The Cheese and the Worms
Domenico Scandella. The Trials of the Holy Inquisition (1583-1599)
Based on the book “The Cheese and the Worms: the Cosmos of a Sixteenth-century Miller” by Carlo Ginzburg
Written and directed by: Tommaso Pitta
Starring: Federico Bonaconza
Costume, Set and Light Design: Gabriele Amadori and Tommaso Pitta
Produced by: Scuola d'arte drammatica Paolo Grassi and BabyGang Teatro
In 1583 – Domenico is 56 years old – the Inquisition receives an anonymous report denouncing him for uttering “heretical and dreadfully blasphemous” declarations. Domenico’s ideas strike the inquisitors so much that the questioning goes on for over one hundred days. Nobody can believe that Domenico doesn’t belong to any heretical sect or had any contact with the Protestant Reformation. At the end of the questioning, following the advice of the Inquisitors, Domenico recants to avoid capital punishment. He is condemned to a life sentence and several “holy penances”. After two years in jail, close to his breaking point and nearly delirious, Domenico begs to be released. He is pardoned and returns to his family. However, he is still subject to the penances, which include wearing heretical black clothing, so as to let everybody know that he was condemned for heresy. Abandoned even by his family, Domenico becomes lonelier and lonelier. Fifteen years later, he is denounced again for uttering foul-mouthed blasphemies in an inn while drunk. The death sentence inevitable. In 1599 he is burnt at the stake.
The play develops through the dialogue between Domenico – handcuffed on a small platform surrounded by the audience – and the glacial and impenetrable voice of the Inquisitor.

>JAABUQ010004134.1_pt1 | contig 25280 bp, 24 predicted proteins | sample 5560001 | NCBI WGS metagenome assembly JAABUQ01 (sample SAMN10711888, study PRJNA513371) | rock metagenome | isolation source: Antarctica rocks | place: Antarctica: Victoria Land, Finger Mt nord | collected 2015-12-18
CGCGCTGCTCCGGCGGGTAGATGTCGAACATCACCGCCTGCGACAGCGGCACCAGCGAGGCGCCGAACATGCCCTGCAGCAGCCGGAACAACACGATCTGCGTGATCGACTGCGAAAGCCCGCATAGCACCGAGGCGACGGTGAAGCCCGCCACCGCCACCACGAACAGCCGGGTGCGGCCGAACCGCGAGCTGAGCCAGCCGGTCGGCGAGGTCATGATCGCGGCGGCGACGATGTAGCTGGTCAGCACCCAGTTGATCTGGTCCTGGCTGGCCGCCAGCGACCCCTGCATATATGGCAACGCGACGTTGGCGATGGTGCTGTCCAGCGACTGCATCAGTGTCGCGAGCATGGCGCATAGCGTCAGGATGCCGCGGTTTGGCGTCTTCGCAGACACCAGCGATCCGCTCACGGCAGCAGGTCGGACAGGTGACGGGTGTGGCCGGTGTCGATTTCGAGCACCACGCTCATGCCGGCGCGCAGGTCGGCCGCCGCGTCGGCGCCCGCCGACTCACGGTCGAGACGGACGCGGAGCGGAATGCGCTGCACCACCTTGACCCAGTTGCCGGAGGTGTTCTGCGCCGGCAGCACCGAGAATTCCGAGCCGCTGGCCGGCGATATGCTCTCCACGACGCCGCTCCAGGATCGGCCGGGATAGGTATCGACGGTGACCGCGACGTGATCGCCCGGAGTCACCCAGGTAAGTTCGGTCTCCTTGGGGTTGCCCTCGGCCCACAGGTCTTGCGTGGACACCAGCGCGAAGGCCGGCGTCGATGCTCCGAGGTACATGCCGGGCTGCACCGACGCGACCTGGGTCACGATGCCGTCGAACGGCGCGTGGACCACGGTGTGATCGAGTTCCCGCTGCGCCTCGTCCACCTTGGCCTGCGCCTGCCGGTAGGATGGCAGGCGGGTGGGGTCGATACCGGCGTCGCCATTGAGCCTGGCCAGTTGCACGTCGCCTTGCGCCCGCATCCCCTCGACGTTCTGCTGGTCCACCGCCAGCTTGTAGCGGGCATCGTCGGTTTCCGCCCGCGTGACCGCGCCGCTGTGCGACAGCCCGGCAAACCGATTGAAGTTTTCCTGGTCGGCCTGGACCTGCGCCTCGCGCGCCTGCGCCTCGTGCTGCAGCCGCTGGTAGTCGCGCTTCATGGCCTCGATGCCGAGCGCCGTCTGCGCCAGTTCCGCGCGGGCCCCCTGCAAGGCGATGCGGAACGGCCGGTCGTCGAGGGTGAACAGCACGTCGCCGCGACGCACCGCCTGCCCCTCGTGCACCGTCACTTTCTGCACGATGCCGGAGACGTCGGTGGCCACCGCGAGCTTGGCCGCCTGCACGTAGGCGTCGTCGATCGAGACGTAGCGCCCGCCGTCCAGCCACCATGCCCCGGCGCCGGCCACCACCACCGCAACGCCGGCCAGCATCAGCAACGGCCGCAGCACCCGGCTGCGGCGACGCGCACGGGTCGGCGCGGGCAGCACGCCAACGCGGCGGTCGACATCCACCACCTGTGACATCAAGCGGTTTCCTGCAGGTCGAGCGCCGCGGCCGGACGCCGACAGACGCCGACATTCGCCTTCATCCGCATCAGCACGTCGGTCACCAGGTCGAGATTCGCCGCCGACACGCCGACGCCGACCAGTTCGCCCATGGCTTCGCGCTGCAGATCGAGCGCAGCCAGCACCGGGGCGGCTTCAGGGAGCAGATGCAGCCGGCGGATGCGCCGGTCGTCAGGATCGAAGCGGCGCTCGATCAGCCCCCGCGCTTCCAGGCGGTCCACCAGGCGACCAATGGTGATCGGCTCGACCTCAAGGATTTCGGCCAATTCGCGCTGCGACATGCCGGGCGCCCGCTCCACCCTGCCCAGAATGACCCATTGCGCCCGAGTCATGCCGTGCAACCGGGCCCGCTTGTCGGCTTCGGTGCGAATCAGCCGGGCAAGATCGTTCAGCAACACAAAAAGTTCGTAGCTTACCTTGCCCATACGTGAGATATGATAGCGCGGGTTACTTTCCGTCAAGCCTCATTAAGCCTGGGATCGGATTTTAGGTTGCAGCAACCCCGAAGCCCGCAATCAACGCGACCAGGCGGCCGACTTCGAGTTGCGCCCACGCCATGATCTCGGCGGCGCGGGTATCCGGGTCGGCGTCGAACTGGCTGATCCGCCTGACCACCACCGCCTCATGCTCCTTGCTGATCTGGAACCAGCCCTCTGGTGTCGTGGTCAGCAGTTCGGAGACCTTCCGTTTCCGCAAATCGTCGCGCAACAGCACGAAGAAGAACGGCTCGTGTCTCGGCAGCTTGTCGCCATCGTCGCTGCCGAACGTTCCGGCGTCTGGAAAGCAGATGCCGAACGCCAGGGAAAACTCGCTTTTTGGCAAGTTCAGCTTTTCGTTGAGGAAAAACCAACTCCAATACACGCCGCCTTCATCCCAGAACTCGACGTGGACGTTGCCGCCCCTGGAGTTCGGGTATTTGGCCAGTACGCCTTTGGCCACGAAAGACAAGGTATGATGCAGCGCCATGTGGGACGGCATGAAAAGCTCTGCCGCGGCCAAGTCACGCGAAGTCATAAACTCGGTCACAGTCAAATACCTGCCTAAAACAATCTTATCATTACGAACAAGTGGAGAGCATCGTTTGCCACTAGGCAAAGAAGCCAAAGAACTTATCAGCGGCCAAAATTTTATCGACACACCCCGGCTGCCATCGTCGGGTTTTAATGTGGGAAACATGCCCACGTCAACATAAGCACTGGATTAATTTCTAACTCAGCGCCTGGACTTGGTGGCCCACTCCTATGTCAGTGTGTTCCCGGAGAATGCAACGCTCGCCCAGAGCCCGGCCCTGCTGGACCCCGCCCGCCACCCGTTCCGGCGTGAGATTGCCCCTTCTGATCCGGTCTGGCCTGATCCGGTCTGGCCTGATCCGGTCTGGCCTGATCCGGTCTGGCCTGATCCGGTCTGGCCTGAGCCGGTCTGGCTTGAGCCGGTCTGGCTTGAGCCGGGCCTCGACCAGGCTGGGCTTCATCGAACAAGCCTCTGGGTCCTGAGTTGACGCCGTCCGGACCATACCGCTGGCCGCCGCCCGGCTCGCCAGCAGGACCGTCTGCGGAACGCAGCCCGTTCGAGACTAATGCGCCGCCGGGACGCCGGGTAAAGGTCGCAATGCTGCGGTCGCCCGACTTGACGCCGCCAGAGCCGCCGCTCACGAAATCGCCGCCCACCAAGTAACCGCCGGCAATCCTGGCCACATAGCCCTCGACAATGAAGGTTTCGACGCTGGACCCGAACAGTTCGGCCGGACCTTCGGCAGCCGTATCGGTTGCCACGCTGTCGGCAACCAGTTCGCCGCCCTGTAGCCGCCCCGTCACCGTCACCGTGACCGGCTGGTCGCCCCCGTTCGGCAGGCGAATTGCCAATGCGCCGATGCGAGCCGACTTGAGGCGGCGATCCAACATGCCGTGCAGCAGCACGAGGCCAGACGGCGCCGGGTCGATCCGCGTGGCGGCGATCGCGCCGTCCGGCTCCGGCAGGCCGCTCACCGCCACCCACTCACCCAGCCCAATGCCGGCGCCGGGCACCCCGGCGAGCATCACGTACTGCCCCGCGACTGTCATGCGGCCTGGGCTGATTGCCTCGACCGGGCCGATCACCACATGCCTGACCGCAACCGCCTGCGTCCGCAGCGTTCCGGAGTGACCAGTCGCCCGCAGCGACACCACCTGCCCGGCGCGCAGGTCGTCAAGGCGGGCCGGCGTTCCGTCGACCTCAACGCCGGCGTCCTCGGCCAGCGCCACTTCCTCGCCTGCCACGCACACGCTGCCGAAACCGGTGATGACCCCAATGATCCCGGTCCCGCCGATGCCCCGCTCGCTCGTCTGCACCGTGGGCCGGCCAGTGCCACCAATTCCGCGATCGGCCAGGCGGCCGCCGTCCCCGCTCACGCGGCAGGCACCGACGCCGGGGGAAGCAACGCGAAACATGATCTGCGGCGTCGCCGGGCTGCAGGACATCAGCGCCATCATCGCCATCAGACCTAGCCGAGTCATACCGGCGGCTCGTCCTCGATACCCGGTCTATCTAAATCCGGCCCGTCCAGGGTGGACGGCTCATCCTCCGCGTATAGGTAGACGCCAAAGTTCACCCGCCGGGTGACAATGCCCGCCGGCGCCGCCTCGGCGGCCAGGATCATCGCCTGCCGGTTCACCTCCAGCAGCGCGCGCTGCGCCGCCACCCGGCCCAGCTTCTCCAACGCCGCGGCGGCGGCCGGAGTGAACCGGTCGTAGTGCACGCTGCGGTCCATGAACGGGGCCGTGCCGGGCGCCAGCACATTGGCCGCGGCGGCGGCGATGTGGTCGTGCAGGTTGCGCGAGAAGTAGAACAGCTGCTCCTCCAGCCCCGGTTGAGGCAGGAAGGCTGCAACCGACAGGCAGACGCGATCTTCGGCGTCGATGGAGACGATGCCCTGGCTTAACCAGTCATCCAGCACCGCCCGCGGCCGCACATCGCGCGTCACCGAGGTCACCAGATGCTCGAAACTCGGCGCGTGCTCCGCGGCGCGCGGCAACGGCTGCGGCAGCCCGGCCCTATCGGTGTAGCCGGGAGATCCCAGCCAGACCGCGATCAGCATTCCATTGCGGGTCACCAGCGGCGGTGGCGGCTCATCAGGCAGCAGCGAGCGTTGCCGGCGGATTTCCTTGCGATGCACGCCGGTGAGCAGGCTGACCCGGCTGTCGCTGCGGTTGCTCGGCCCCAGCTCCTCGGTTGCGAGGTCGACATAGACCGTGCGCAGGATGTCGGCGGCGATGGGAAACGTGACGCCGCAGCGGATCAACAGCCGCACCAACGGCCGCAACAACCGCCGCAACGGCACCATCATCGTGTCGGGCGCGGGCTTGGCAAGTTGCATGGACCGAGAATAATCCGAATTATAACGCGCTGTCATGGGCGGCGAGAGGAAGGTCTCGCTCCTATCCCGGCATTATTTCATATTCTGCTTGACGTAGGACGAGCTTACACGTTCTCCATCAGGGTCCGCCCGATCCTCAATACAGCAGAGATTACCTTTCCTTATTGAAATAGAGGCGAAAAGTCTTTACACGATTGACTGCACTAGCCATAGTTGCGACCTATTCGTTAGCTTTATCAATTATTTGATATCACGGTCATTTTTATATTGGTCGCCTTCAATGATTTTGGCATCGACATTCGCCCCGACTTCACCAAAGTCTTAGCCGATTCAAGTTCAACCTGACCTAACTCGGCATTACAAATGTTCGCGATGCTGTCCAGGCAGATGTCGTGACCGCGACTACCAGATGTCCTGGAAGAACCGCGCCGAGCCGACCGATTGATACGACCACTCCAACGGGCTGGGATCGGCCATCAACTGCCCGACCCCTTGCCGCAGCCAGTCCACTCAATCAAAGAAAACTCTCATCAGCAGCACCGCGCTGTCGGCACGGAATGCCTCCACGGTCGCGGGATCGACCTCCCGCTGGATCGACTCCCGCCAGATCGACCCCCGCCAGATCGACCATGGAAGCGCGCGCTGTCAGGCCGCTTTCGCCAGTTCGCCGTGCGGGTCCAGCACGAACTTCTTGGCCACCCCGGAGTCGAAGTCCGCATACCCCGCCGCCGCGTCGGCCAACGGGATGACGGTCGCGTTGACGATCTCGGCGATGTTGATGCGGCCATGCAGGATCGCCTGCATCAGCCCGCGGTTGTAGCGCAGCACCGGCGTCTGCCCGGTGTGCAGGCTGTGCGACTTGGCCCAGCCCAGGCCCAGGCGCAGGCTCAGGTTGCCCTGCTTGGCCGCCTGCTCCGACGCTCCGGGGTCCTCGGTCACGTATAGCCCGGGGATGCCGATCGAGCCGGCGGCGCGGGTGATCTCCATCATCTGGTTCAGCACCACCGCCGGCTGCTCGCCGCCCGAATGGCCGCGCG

“An interesting cross between two languages. On the one hand, the actor who represents philologically a miller of the 16th century, illustrated by the costumes, dialect and the ghostlike atmosphere. On the other hand, the Inquisitor, an amplified voice which intervenes only to ask questions and pass judgment. A historical event is narrated with simple and effective staging. We are cleverly dragged into a world of absurdity and violence; a religious belief drawn to its extreme consequences. A corner of the world narrated in a room, like the reminiscence of a “Big Brother” who controls mind and body. Where is freedom? This is the question at the heart of the play.”
Rassegna Ubusettete, Chiara Fallavollita
“A one hour monologue interrupted by just the voice of the Inquisitor, calm but as sharp as a sword. The monologue outlines a historical character who, in his disarming simplicity and frankness, becomes the symbol of the heresy and the Inquisition’s persecution of these dark centuries. The play captivates and makes you think, thanks to the excellent directing of Tommaso Pitta and the extraordinary interpretation of Federico Bonaconza.”
Il Giorno, Luca Divo
Several reasons make this story particularly significant and fascinating. First of all, the nature of Power manifests itself in it with striking clarity. Domenico is not a hero. In fact, he will recant and beg for pardon, unwilling to die for his beliefs. He is a chatterbox, enthusiastic about his ideas and unaware of how revolutionary they are. Oblivious to the danger hanging over him, he naively answers all the questions of the Inquisitor. We wish we could stop him as keeps talking and heads unknowingly towards his death. The voice of the Inquisitor isn’t the voice of a specific person. It’s the voice of a universal entity, the power: an element of nature that, like the sea or a storm, follows its deadly logic regardless of human affairs. There are no villains and Domenico’s fate seems inevitable. Nevertheless, at the heart of this story is the strength and poetry of the ideas and imagination of this bizarre visionary, which manage to move us even today. Finally, this story stands out for the clarity with which it reveals the nature and mechanisms of the Catholic Church at the time of the Counter-Reformation.